To make a brushstroke look like a brushstroke

by David Greenhalgh, Curatorial Assistant, Kenneth Tyler Collection.

Roy Lichtenstein’s visual vocabulary of black outlines, block colour and Benday dots is well known. It was a style derived from commercial printing techniques and the distinct look of American comic books. But before his iconic Pop Art, Lichtenstein painted in the style of the Abstract Expressionists. From 1957 to 1960, he abandoned figuration to create large, colourful and patterned work, often using his shirt sleeve to push paint across canvas in a broad gestural stroke. Working in Ohio at the time, Lichtenstein recalled that when he adopted this style:

It might have been the overpowering influence of Abstract Expressionism… I didn’t think I was painting a kind of painting. I was just painting[1].

The expressive fingerprint and emotive energetic sweep of these marks were the antithesis of what he would soon become famous for: In 1961, beckoned by his son to paint a panel from a comic strip, Lichtenstein stumbled upon a cool, kitsch and commercial style that would propel him to Pop Art fame.

There was, however, a period of symbiosis that preceded this breakthrough, where both cartoon figures and abstract, expressive marks occupied the same sheet. Sketches from 1958 of characters such as Mickey Mouse and Donald Duck rendered in expressive India Ink on paper show that Lichtenstein had begun to intuit the significance of commercial and pop culture visuals. Appropriation of cheap print material had begun to hold the same allure for Lichtenstein as the ‘high art’ of Abstract Expressionism, dissolving the boundaries of what was considered tasteful at the time.

Roy Lichtenstein in his Southampton studio, with the paintings ‘Woman with lollipop’, ‘Nude on beach’ and ‘La la la’ along with the sculpture ‘Cup and saucer I’, Southampton, New York, 1977. Photograph by Kenneth Tyler.

Lichtenstein often mused that his affinity with commercial and comic images could have stemmed from his service in World War Two, where, as an orderly to a Major General, he would be given the task of copying and enlarging Bill Maudlin cartoons from the army newspaper, Stars and Stripes, to decorate the officer’s quarters[2]. Or that, living in Ohio after the war, his exposure to the exciting wave of post-War art from New York was largely through magazine reproductions. Lichtenstein reflected in a lecture in 1964 that there seemed ‘to have been some critical point demanding expression which brought [the first Pop artists] to depart from whatever directions [they] were pursuing and to move toward some comment involving the commercial aspect of our environment’[3]. The critical point may have been, Lichtenstein speculated, that commercial art glorified ‘things’, usually products, whereas Abstract Expressionism focused on surface, or as he put it:

Commercial art runs contrary to a major art current in the sense that it concentrates on thing rather than environment. On figure rather than ground[4]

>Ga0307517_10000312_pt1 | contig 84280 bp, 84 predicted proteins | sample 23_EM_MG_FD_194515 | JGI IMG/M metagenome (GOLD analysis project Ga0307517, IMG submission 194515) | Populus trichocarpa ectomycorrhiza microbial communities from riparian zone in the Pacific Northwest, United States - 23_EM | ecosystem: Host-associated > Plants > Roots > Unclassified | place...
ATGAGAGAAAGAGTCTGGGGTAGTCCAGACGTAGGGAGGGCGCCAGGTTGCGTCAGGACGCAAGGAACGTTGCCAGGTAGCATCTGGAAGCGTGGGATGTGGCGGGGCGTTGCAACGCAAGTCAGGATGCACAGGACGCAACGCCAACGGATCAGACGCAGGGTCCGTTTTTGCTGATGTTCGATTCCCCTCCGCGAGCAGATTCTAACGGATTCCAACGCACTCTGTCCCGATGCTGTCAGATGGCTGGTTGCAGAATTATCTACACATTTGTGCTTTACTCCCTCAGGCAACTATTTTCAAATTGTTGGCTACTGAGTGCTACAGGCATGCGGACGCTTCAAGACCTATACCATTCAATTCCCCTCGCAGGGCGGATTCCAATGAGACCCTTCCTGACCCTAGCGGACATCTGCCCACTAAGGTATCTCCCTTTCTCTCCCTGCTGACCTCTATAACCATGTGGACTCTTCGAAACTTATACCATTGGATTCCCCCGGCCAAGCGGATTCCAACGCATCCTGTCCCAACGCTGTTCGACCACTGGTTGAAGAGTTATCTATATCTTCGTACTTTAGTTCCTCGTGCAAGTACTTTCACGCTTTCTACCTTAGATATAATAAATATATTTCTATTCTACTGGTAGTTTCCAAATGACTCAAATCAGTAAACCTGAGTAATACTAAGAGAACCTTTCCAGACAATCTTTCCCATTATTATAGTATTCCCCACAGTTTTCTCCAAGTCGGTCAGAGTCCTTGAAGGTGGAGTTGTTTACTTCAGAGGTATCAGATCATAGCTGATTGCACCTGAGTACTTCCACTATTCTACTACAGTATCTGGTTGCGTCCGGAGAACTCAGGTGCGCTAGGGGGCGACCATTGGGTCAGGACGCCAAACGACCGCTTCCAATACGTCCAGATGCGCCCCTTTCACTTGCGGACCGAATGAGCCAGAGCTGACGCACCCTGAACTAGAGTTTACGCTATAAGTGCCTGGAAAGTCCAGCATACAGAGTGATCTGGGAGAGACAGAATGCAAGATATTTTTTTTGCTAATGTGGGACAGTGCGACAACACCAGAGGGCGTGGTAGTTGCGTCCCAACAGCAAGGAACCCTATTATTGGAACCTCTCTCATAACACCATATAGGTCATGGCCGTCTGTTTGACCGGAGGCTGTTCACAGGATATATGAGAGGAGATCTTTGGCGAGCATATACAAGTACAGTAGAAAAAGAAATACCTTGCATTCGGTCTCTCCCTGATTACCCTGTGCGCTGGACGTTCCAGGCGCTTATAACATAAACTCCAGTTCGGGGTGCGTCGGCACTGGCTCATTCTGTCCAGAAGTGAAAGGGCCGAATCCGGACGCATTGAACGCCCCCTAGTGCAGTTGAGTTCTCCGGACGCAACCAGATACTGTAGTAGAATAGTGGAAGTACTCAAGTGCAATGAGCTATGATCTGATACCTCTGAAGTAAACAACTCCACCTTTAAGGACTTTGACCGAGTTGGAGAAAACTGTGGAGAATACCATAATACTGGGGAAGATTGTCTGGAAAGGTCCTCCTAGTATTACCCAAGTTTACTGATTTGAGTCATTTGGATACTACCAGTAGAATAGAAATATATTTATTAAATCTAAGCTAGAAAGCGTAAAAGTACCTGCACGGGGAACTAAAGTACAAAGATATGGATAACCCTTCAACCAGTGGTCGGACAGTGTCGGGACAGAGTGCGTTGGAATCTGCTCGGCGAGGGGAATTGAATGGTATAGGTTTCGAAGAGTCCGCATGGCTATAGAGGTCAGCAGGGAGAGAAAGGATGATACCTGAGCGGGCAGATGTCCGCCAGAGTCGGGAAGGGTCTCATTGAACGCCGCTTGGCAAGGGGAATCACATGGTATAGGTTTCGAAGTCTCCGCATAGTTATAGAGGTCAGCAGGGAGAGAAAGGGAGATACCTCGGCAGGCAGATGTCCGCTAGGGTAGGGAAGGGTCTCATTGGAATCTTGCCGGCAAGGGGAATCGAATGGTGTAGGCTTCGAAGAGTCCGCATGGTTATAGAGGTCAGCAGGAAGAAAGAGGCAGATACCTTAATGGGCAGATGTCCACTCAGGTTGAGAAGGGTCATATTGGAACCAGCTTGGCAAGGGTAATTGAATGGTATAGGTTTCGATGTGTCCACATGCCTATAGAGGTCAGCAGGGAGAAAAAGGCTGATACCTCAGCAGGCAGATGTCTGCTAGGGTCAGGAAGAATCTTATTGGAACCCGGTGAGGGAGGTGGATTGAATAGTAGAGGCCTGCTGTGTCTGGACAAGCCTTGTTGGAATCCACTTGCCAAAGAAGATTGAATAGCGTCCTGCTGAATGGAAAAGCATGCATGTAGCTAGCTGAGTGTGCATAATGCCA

Roy Lichtenstein, Kitchen Range, 1961-62. Oil on canvas. © Estate of Roy Lichtenstein. Accession no.: 1979.68

Lichtenstein abandoned his Abstract Expressionist style in 1961, and instead began producing paintings such as Kitchen Range, adapted from a black and white advertisement for Signature brand ovens. The depiction was cool, restrained and almost mechanical. He began to refer to this newfound style as ‘a kind of straight-jacket’[5], a set of rules that governed how he made work, which standardised his chosen subjects, and reflected the increasingly commercial Post-War United States.

Extending this notion, Lichtenstein began to imitate works of fine art. The National Gallery of Australia’s Kenneth Tyler Collection includes works from his 1969 series Haystacks, a wry reimagining of the subtle and beautiful colours of Claude Monet’s Haystack paintings from 1890 as flat, two-tone print masterpieces.

Claude Monet, Meules, milieu du jour [Haystacks, midday], 1890. Oil on canvas. Acc: 79.16
Roy Lichtenstein, Haystack #3, 1969. Colour lithograph. © Estate of Roy Lichtenstein.
Acc: 1973.905.3 From the Kenneth Tyler Collection

Lichtenstein’s ‘straight jacket’ was the limitation of half-tone printing, primarily the Benday dot, which economically captures what should be subtle gradations in contrast and colour. Lichtenstein relished exploring the limits of what this visual vocabulary could achieve. He revelled in capturing ephemeral phenomena such as the sun setting over water or light from a lamp in motion lines and hatching, a modern shorthand for energy and movement.

Roy Lichtenstein, Lamp, 1981. Woodcut print. © Estate of Roy Lichtenstein. Acc: 1983.3627 From the Kenneth Tyler Collection
Roy Lichtenstein, De nouveau au-dessus de Denver [Above Denver once again], 1992. © Estate of Roy Lichtenstein. Acc: 95.987.1.6

But of these representational challenges, Lichtenstein particularly loved depicting paint itself. For example, Brushstrokes, a colour screen-print from 1967, depicts a cartoon gestural stroke, the type of painterly mark that was the authentic and emotive sign of Abstract Expressionism. Suspended over a ground of blue half-tone dots, the slashed and dripped brushstrokes parody the serious pursuits of the previous generation of American artists. Lichtenstein may have also been poking fun at his own Abstract Expressionist paintings of the previous decade, as he mused that his drips would have to ‘look like drops of water drawn by a commercial artist’[6].